Aon Projects Health Costs for Large Companies to Rise 5% in 2022

October 14, 2021

Costs for large U.S. employers that pay for their employees’ medical care will increase on average five percent to more than $13,000 per employee in 2022, predicts insurance broker Aon.

This increase would be slightly less than what employers budgeted this year compared to last, according to the professional services firm. Budgeted health care costs for clients increased to an average of $12,792 per employee in 2021, an increase of 5.2 percent from 2020.

The company said the analysis uses its database that captures information for more than 700 U.S. employers representing 5.6 million employees. The data represents $74 billion in 2021 healthcare spending.

The analysis notes that employer health plan costs and medical claims were suppressed for most employers in 2020 due to the COVID-19 pandemic, when a lot of care was postponed or skipped during quarantines. Employers have been anticipating that the medical claims experience will return to more typical levels of growth in 2021 and 2022.

“Looking ahead to next year, medical utilization levels are expected to be higher than were observed since the start of the pandemic,” said Ed Cwikla, Aon’s chief global actuary for Health Solutions. “Preventive and outpatient care are the medical services projected to increase the most in 2022.”

Cwikla said utilization of telehealth services is also expected to rise, continuing the trend observed during the pandemic.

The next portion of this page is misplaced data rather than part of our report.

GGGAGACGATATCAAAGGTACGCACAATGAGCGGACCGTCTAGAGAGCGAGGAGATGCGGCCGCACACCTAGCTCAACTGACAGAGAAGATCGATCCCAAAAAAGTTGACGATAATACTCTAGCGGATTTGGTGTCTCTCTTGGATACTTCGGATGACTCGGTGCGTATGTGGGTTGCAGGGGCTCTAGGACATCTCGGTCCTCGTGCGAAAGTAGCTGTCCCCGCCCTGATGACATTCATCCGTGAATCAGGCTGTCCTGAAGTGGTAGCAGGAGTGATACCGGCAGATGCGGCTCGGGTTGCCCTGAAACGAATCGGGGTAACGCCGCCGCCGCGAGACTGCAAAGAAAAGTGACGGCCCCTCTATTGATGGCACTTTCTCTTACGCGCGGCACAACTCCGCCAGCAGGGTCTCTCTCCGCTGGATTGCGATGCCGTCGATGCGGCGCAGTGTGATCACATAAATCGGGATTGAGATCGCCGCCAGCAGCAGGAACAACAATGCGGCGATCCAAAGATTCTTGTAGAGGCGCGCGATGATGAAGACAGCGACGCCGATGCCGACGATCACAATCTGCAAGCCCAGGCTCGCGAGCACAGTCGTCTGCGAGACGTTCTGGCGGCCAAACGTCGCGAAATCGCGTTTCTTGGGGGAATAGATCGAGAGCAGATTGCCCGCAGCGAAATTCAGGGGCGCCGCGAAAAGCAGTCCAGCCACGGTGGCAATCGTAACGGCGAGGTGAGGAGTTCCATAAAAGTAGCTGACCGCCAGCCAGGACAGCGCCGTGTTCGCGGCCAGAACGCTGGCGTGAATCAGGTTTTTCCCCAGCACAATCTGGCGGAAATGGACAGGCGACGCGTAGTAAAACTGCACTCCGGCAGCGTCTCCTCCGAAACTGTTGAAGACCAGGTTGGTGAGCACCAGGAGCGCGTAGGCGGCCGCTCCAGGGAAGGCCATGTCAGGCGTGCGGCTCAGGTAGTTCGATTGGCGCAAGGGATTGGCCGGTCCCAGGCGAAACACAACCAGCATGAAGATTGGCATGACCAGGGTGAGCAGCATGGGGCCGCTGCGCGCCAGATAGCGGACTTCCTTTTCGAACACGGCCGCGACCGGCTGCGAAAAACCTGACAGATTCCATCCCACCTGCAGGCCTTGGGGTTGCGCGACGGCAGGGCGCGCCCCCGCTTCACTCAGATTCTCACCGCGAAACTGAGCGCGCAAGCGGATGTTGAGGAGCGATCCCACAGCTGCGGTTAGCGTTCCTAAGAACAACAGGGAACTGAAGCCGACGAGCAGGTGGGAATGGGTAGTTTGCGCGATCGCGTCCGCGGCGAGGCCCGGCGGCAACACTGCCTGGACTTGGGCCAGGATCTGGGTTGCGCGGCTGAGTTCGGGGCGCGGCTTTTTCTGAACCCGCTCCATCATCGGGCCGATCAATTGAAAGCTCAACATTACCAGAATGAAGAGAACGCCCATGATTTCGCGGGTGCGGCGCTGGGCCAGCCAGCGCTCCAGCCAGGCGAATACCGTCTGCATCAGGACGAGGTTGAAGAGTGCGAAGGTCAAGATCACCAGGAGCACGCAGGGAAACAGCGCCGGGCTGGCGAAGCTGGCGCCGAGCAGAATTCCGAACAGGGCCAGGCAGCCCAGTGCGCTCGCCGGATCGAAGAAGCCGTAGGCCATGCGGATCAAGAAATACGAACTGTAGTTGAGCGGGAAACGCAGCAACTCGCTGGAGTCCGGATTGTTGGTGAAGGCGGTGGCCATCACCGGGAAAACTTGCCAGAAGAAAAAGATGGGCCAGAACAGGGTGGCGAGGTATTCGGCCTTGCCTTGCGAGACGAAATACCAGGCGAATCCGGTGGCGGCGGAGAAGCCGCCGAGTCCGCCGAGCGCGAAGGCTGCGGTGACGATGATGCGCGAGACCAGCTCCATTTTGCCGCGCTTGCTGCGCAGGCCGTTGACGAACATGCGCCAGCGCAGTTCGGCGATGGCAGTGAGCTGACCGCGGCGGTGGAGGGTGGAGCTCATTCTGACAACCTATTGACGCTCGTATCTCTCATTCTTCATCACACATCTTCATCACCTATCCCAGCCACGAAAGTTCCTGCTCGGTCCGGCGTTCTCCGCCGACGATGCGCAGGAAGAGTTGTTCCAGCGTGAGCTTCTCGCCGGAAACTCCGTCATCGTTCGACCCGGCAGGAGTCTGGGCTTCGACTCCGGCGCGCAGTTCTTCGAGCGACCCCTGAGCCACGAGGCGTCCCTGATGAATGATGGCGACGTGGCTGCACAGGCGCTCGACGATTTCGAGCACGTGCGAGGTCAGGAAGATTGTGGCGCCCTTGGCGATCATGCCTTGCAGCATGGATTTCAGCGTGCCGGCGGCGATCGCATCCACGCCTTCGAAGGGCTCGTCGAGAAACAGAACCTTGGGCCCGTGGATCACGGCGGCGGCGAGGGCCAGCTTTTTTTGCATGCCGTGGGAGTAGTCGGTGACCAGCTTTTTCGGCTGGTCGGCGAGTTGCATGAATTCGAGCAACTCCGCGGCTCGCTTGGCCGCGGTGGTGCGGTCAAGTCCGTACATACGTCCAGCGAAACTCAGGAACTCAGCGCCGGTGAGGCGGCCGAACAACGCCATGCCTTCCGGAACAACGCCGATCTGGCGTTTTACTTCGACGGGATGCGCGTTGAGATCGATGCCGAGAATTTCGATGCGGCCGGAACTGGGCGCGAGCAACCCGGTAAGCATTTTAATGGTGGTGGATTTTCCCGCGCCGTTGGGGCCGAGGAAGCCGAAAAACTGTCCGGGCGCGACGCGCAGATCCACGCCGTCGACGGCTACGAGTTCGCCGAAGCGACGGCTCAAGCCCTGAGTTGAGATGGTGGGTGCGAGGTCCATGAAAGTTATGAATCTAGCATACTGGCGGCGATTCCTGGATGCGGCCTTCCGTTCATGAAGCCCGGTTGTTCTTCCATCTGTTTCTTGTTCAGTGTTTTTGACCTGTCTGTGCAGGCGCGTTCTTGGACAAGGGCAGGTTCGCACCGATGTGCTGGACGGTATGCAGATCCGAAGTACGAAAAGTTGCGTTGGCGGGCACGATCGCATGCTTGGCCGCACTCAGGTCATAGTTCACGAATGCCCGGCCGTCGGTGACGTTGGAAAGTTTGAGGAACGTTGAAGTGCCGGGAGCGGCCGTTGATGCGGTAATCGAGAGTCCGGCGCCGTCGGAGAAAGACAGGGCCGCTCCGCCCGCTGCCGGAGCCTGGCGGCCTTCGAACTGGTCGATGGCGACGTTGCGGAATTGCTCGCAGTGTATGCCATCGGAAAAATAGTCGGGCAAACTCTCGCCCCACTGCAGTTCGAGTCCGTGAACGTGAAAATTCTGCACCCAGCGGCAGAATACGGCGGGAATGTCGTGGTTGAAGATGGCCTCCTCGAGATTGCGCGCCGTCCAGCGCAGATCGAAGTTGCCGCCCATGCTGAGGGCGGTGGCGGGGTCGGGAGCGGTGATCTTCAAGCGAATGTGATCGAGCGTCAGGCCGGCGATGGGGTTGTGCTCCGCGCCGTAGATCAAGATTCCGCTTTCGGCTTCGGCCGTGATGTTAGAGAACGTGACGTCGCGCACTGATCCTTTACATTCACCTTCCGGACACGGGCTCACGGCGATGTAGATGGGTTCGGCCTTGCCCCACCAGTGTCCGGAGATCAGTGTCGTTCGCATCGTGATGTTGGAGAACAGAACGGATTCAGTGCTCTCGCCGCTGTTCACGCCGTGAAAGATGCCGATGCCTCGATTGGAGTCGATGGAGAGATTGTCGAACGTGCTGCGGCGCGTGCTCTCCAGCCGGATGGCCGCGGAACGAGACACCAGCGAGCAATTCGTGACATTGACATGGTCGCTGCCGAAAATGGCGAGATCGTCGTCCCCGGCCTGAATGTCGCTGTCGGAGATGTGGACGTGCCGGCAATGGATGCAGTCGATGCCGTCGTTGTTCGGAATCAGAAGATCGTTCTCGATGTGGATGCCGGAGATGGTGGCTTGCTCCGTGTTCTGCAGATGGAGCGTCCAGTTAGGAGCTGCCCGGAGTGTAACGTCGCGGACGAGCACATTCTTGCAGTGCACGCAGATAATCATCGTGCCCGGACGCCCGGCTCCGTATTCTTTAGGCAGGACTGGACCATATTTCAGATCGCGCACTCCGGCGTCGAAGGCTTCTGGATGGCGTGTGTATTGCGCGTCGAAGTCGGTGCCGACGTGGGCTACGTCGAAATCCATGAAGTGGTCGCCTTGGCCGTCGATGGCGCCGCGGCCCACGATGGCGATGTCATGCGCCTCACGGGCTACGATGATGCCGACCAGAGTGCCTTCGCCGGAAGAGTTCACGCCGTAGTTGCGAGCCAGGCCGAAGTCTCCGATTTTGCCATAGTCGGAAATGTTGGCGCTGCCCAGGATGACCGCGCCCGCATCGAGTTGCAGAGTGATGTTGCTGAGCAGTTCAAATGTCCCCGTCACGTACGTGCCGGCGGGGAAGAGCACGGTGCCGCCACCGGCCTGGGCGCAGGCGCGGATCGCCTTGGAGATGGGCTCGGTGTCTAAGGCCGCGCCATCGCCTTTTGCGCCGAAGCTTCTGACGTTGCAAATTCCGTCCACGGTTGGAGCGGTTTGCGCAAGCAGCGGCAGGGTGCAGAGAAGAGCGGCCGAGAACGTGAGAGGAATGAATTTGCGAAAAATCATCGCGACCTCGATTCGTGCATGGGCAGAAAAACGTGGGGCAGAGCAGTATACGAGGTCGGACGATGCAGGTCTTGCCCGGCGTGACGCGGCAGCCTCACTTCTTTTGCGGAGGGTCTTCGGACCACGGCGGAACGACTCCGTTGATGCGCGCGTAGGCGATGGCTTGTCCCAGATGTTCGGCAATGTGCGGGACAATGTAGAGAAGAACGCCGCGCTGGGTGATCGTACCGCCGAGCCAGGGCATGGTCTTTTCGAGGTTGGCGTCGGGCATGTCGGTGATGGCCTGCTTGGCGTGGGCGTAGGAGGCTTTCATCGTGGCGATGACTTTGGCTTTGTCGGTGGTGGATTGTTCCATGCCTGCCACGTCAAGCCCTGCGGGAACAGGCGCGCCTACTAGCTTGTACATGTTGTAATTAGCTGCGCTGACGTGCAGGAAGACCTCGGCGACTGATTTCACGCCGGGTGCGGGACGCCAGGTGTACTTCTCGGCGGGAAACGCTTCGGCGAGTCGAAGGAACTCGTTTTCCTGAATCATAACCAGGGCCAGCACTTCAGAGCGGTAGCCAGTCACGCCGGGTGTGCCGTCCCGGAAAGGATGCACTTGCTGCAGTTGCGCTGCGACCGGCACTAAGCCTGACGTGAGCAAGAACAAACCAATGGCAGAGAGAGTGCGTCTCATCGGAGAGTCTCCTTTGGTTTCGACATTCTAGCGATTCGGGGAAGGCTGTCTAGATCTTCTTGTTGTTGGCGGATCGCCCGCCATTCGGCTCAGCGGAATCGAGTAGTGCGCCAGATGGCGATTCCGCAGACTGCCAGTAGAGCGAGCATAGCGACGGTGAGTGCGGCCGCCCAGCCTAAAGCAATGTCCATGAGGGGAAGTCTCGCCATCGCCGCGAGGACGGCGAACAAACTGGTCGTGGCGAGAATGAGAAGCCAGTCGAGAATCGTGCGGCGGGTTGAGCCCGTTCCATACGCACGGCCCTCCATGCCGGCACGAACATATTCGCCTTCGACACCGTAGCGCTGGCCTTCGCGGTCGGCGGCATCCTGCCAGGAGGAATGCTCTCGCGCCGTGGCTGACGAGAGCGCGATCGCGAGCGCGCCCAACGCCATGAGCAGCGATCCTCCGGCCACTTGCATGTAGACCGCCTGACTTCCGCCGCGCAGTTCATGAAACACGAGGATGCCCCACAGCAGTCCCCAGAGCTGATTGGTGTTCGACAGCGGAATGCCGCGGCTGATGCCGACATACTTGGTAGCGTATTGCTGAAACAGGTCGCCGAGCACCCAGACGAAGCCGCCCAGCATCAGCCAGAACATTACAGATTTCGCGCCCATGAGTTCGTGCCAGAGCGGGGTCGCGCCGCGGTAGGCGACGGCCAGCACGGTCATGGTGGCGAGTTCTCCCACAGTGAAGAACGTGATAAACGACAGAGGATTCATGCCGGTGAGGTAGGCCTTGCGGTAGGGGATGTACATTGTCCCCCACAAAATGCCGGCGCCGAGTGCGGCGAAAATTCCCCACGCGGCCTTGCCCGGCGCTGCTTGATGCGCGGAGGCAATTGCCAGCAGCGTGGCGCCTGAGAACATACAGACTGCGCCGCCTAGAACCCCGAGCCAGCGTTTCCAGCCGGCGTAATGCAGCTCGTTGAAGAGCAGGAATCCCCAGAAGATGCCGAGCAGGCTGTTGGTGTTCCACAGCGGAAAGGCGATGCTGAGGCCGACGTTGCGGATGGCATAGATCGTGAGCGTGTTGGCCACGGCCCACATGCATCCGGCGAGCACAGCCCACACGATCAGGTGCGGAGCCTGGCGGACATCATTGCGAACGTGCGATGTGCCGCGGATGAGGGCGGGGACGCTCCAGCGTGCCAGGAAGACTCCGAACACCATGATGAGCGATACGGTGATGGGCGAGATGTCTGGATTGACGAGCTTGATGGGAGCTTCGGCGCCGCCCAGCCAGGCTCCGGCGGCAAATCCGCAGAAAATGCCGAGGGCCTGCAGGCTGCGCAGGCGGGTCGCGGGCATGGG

In terms of 2021 plan costs, employer costs were budgeted to increase 6.2 percent, while employee premiums from paychecks were slated to be a more modest 1.2 percent increase from 2020. Plan costs represent the employer’s and employee’s combined premiums for medical and prescription drug costs but exclude employee out-of-pocket payments such as deductibles, co-pays and co-insurance.

On average, employers subsidize about 81 percent of the plan cost, up from 80 percent in 2020. Employees paid the remainder, according to Aon’s analysis.

Increase to U.S. Medical Plan Costs from 2020 to 2021

“In a tight labor market, employers are willing to absorb most of the health care cost increases,” Cwikla said. “Employers are budgeting higher due to uncertainty and the anticipation of members facing health conditions with increased severity due to unmanaged or undiagnosed chronic conditions, ‘long haul’ COVID-19 patients and those with increased mental health needs.”

Slight Increase for Employees in 2021

Employees in 2021 are contributing about $4,505 for health care coverage this year, of which $2,482 is paid in the form of premiums from paychecks and $2,023 is paid through plan features such as deductibles, co-pays and co-insurance.

Source: Aon